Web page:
This Research Agenda provides both a state-of-the-art review of existing research on city-regions, and expands on new research approaches. Expert contributors from across the globe explore key areas for reading city-regions, including: trade, services and people, regional differentiation, big data, global production networks, governance and policy, and regional development. The book focuses on developing a more integrated and systematic approach to reading city-regions as part of regeneration economics, identifying conceptual and methodological developments in this field of study.
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The Competitiveness Challenge for Secondary Capitals
The political and symbolic centrality of capital cities has been challenged by increasing economic globalization. This is especially true of secondary capital cities; capital cities which, while being the seat of national political power, are not the primary economic city of their nation state. David Kaufmann examines the unique challenges that these cities face entering globalised, inter-urban competition while not possessing a competitive political economy.
Edited by Urban Gråsjö, Charlie Karlsson and Iréne Bernhard
Developed countries must be incredibly innovative to secure incomes and welfare so that they may successfully compete against international rivals. This book focuses on two specific but interrelated aspects of innovation by incumbent firms and entrepreneurs, the role of geography and of open innovation.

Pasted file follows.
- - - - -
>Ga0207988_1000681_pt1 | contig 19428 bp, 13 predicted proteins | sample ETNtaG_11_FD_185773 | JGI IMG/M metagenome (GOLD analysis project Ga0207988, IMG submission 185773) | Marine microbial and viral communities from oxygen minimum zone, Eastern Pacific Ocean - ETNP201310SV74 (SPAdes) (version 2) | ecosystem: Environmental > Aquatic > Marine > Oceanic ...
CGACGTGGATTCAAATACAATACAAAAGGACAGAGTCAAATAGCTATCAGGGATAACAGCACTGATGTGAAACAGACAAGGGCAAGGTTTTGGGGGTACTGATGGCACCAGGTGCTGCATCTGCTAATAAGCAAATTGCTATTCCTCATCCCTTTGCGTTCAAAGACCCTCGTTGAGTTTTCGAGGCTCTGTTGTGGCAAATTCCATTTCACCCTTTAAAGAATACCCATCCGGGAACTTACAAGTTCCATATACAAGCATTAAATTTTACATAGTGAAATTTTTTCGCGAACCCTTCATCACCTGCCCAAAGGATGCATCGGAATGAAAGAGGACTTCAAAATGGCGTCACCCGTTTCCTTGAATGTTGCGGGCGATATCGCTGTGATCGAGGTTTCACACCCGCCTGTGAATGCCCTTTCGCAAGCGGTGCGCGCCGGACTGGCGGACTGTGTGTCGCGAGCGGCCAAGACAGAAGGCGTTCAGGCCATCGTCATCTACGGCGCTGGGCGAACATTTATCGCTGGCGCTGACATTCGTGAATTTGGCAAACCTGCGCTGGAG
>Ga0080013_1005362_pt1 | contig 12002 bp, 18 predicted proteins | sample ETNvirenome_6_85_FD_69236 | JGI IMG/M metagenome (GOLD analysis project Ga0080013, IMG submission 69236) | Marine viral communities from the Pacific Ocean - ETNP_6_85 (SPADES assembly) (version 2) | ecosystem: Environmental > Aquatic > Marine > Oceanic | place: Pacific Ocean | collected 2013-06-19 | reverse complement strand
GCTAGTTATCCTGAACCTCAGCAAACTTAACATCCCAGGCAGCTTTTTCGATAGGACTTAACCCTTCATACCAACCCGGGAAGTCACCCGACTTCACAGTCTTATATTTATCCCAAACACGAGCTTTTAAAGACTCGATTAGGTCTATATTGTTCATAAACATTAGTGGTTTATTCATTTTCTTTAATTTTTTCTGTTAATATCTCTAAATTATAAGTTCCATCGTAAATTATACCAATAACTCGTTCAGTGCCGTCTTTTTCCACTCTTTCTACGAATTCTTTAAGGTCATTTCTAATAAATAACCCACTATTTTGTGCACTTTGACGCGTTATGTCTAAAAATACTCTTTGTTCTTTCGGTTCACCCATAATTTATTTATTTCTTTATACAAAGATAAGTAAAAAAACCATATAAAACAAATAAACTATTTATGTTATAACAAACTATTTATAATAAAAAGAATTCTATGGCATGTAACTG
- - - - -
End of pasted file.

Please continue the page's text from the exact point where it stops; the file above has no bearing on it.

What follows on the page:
Edited by David Emanuel Andersson, Åke E. Andersson and Charlotta Mellander
With the publication of The Rise of the Creative Class by Richard Florida in 2002, the ‘creative city’ became the new hot topic among urban policymakers, planners and economists. Florida has developed one of three path-breaking theories about the relationship between creative individuals and urban environments. The economist Åke E. Andersson and the psychologist Dean Simonton are the other members of this ‘creative troika’. In the Handbook of Creative Cities, Florida, Andersson and Simonton appear in the same volume for the first time. The expert contributors in this timely Handbook extend their insights with a varied set of theoretical and empirical tools. The diversity of the contributions reflect the multidisciplinary nature of creative city theorizing, which encompasses urban economics, economic geography, social psychology, urban sociology, and urban planning. The stated policy implications are equally diverse, ranging from libertarian to social democratic visions of our shared creative and urban future.
Edited by Bernard Fingleton
This important book explores original and alternative directions for economic geography following the revolution precipitated by the advent of so-called ‘new economic geography’ (NEG). Whilst, to some extent, the volume could be regarded as part of the inevitable creative destruction of NEG theory, it does promote the continuing role of theoretical and empirical contributions within spatial economic analysis, in which the rationale of scientific analysis and economic logic maintain a central place. With contributions from leading experts in the field, the book presents a comprehensive analysis of the extent to which NEG theory is supported in the real world. By exploring whether NEG theory can be effectively applied to provide practical insights, the authors highlight novel approaches, emerging trends, and promising new lines of enquiry in the wake of advances made by NEG.